Chandigarh, Jun 30 (PTI) Six more people tested positive for coronavirus here on Tuesday, taking the tally in the union territory to 440, as per a medical bulletin.
Among those tested positive, three people were residents of Sector 41, two were staying at Sector 23 and one was living at Dhanas, it said.
Fifteen COVID-19 patients were discharged after they recovered from the infection. A total of 364 people have been cured of coronavirus as of now, the bulletin said.
A total of 7,689 samples have been taken for testing so far and of them, 7,219 tested negative while reports of 28 samples are awaited, as per the bulletin.
There are 70 active cases in the city as of now. Six people have so far died of coronavirus in the city, as per the bulletin. PTI CHS VSD KJ KJ 06302128 NNNNbetter. Our country must do better.”
A black NASCAR official took a knee along pit road, mimicking a gesture used by protesters in tribute to former NFL quarterback Colin Kaepernick.
All 40 crews stood on the wall in front of their pit boxes.
“The time is now to listen, to understand and to stand against racism and racial injustice,” Phelps said.
"We ask our drivers ... and all our fans to join us in this mission, to take a moment of reflection, to acknowledge that we must do better as a sport, and join us as we now pause and take a moment to listen.”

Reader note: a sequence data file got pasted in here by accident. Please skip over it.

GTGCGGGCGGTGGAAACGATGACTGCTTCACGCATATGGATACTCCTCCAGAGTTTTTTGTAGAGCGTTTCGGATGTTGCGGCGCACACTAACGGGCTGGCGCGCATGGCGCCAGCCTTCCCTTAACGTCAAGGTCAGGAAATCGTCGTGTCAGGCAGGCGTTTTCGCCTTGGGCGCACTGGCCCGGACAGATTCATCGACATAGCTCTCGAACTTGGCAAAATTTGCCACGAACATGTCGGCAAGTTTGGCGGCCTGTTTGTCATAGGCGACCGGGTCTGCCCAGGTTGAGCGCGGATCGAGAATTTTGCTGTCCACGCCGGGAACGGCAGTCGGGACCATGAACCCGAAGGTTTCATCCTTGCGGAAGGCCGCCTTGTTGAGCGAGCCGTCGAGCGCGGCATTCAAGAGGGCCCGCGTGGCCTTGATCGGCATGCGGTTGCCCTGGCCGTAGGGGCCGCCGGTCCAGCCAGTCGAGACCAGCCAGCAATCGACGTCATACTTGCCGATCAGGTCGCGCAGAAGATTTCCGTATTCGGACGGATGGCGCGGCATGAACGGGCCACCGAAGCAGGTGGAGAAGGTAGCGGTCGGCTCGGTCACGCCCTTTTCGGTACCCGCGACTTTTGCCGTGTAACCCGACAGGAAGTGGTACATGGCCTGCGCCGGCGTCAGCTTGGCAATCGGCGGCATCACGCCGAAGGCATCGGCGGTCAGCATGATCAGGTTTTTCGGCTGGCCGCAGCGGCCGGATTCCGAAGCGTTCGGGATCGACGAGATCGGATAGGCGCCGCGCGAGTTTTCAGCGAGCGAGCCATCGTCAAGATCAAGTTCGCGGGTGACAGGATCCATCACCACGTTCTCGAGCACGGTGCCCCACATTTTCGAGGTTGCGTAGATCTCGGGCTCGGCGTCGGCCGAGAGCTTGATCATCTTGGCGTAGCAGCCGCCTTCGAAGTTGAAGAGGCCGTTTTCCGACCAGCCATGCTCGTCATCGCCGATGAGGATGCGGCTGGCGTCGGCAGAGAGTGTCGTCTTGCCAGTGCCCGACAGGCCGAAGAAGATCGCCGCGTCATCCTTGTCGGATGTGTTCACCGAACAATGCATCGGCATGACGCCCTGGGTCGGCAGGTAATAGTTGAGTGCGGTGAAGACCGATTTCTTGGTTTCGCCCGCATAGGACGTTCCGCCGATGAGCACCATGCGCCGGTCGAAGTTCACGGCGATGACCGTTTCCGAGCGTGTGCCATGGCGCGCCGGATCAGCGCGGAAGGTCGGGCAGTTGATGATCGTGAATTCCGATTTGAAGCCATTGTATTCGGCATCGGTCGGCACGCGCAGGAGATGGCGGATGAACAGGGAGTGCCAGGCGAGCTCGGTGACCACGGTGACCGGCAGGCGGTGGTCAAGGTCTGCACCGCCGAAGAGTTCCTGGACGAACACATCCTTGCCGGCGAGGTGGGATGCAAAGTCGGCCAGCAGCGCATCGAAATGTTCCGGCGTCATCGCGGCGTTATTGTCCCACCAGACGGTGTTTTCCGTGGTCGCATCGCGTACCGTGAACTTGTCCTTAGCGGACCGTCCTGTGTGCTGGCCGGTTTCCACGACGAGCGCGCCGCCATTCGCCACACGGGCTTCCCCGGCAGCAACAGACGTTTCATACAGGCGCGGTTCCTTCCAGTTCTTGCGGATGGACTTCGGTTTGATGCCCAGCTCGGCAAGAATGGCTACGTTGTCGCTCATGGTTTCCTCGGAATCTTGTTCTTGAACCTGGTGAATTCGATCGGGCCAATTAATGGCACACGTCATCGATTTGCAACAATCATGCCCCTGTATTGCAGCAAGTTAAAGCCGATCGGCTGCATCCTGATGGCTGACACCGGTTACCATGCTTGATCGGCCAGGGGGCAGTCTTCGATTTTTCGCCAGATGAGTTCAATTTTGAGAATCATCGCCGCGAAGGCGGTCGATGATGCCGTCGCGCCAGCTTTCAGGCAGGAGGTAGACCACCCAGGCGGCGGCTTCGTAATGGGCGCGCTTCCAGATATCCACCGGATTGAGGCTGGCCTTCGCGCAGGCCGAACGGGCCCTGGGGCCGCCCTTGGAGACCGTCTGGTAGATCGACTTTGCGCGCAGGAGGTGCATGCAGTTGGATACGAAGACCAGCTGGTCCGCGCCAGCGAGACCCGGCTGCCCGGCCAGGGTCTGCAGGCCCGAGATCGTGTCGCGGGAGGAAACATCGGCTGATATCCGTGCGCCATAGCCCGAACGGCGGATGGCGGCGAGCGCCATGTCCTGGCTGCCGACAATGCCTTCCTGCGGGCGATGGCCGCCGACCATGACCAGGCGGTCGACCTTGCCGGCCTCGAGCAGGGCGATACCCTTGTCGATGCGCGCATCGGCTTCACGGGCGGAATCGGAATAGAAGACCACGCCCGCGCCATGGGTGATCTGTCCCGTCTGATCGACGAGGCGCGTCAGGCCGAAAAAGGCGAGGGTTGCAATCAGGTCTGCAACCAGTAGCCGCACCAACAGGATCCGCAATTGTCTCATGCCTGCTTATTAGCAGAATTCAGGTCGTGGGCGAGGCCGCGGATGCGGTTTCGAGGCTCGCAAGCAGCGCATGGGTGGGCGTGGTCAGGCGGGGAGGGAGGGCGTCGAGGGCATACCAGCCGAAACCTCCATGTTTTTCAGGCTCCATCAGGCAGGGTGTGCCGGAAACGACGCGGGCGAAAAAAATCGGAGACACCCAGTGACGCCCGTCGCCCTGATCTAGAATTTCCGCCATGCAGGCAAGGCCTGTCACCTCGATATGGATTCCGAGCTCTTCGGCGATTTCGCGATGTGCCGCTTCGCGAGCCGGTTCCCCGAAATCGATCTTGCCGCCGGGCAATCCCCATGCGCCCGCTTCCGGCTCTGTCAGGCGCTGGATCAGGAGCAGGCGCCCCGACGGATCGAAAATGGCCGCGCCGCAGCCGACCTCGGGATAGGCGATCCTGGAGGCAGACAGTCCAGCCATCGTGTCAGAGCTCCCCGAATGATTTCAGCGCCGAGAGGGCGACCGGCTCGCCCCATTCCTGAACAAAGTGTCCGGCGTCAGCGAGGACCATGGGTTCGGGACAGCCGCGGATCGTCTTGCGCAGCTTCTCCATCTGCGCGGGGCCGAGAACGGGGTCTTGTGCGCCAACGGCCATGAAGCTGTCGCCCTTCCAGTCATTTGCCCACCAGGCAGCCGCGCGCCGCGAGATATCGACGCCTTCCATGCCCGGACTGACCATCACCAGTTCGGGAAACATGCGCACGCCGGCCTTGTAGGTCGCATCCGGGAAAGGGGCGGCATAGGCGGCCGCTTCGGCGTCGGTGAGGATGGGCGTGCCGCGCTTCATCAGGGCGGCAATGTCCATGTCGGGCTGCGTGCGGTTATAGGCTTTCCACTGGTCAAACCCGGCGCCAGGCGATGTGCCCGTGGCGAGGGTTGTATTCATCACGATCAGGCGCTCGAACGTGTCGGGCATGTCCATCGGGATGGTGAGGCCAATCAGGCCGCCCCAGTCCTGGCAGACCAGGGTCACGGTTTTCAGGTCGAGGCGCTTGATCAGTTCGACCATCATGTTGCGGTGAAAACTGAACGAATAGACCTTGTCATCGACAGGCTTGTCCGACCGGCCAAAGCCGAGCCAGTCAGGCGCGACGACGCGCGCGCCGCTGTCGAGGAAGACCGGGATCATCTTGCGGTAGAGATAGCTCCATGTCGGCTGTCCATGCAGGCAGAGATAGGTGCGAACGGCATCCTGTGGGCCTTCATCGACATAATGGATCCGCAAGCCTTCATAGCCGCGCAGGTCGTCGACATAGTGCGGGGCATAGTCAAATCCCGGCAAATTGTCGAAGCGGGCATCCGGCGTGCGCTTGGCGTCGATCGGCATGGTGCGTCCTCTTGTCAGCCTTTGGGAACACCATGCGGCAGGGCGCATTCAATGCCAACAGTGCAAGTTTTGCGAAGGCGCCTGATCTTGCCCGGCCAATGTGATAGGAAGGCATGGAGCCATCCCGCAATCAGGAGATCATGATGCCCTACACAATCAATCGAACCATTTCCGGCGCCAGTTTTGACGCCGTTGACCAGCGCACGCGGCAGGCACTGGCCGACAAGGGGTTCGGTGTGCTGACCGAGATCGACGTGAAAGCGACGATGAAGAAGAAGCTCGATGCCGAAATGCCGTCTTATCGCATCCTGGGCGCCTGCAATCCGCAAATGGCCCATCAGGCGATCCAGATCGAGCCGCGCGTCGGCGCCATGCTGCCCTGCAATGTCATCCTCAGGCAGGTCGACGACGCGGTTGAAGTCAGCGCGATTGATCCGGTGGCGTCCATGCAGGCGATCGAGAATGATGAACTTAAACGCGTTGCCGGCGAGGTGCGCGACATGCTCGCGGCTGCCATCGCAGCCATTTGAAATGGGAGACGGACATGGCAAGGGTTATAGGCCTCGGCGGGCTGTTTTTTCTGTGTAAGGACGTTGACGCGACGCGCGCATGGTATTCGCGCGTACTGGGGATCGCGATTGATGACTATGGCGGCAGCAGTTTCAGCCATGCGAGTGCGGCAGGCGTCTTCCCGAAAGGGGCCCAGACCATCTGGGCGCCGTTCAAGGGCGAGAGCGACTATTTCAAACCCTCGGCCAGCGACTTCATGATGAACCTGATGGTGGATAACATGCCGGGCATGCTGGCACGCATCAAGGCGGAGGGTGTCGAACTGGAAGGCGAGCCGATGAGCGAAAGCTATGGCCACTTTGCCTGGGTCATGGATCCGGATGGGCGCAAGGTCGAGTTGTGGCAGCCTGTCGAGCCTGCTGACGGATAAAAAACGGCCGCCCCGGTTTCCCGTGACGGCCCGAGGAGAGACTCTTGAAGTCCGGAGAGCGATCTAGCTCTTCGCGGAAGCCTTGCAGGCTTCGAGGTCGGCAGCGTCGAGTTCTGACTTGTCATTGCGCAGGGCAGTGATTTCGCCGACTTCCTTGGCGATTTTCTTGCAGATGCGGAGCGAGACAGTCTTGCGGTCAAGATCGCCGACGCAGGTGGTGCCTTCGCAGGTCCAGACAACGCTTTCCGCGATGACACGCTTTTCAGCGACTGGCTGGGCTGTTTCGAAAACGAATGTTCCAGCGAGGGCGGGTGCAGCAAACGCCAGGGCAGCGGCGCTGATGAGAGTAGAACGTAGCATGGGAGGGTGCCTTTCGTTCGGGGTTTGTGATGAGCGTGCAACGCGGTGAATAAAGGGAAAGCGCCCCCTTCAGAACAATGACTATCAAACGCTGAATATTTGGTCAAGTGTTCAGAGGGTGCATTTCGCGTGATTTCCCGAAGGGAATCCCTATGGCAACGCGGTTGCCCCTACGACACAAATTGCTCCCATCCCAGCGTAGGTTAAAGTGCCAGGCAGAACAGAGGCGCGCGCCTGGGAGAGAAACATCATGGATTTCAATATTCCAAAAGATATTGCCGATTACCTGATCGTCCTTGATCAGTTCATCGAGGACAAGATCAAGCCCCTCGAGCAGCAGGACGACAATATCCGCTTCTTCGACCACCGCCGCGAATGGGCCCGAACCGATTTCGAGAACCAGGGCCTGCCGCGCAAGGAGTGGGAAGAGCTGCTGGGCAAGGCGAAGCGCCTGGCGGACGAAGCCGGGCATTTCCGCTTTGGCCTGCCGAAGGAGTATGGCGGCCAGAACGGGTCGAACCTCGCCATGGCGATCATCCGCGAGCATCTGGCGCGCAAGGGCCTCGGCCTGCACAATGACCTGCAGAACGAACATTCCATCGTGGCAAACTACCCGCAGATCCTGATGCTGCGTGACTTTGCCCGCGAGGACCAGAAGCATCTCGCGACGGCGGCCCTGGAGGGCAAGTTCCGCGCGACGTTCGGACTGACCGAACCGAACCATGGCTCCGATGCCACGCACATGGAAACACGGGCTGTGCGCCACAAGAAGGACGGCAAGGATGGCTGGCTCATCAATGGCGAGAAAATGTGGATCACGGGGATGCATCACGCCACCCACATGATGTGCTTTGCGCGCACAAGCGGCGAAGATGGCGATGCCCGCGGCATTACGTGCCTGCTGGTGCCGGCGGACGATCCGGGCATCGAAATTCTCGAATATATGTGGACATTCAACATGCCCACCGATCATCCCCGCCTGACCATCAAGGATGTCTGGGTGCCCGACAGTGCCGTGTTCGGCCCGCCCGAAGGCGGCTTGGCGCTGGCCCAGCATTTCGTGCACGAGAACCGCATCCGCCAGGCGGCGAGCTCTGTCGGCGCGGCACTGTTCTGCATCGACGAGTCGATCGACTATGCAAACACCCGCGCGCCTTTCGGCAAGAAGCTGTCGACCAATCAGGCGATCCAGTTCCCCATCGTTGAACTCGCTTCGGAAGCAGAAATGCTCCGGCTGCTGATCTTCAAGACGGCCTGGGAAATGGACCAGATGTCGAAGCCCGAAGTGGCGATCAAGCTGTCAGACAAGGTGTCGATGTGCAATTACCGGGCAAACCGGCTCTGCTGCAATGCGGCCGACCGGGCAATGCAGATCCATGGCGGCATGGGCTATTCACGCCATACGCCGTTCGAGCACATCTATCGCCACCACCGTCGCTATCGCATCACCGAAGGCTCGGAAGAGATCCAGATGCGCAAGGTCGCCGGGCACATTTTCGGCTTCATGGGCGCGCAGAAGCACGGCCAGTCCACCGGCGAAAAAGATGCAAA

Wallace, the only African American driver in NASCAR's top series, has been the sport's most outspoken voice since Floyd died while in the custody of Minneapolis police, sparking massive protests in all 50 states and around the world demanding an end to law enforcement brutality against people of color.
Wallace's T-shirt carried Floyd's pleading words when an officer, identified as Derek Chauvin, pinned a knee on his neck for more than eight minutes while he was handcuffed. Chauvin and three other officers have been fired and charged in the incident, which followed the deaths of Breonna Taylor and Ahmaud Arbery.
Protesters have cited all three African American victims in their demands for social justice.
After Phelps spoke to the NASCAR drivers, they observed a 30-second moment of silence. Then, as the cars refired their engines and slowly pulled away for the green flag, the Fox broadcast cut to a video made by a number of Cup drivers, including Wallace and seven-time champion Jimmie Johnson, as well as retired star Dale Earnhardt Jr.
Several drivers also posted the video on their Twitter accounts, vowing to “listen and learn" from the protests that have rocked the nation. The vowed to “no longer be silent” and pledged to “work together to make real change.”
With its roots in the South and one-time embrace of Confederate symbols, NASCAR has a checkered racial history. The organization has launched diversity programs but still struggles to shake its reputation as a largely white sport.
During a shutdown caused by the coronavirus pandemic, NASCAR driver Kyle Larson was fired after casually uttering a racial slur while competing in a video racing game.
“We need step up more than we ever have before,” said former Cup star Jeff Gordon, now a Fox broadcaster. "We are listening, we are learning and we are ready to change." (AP)
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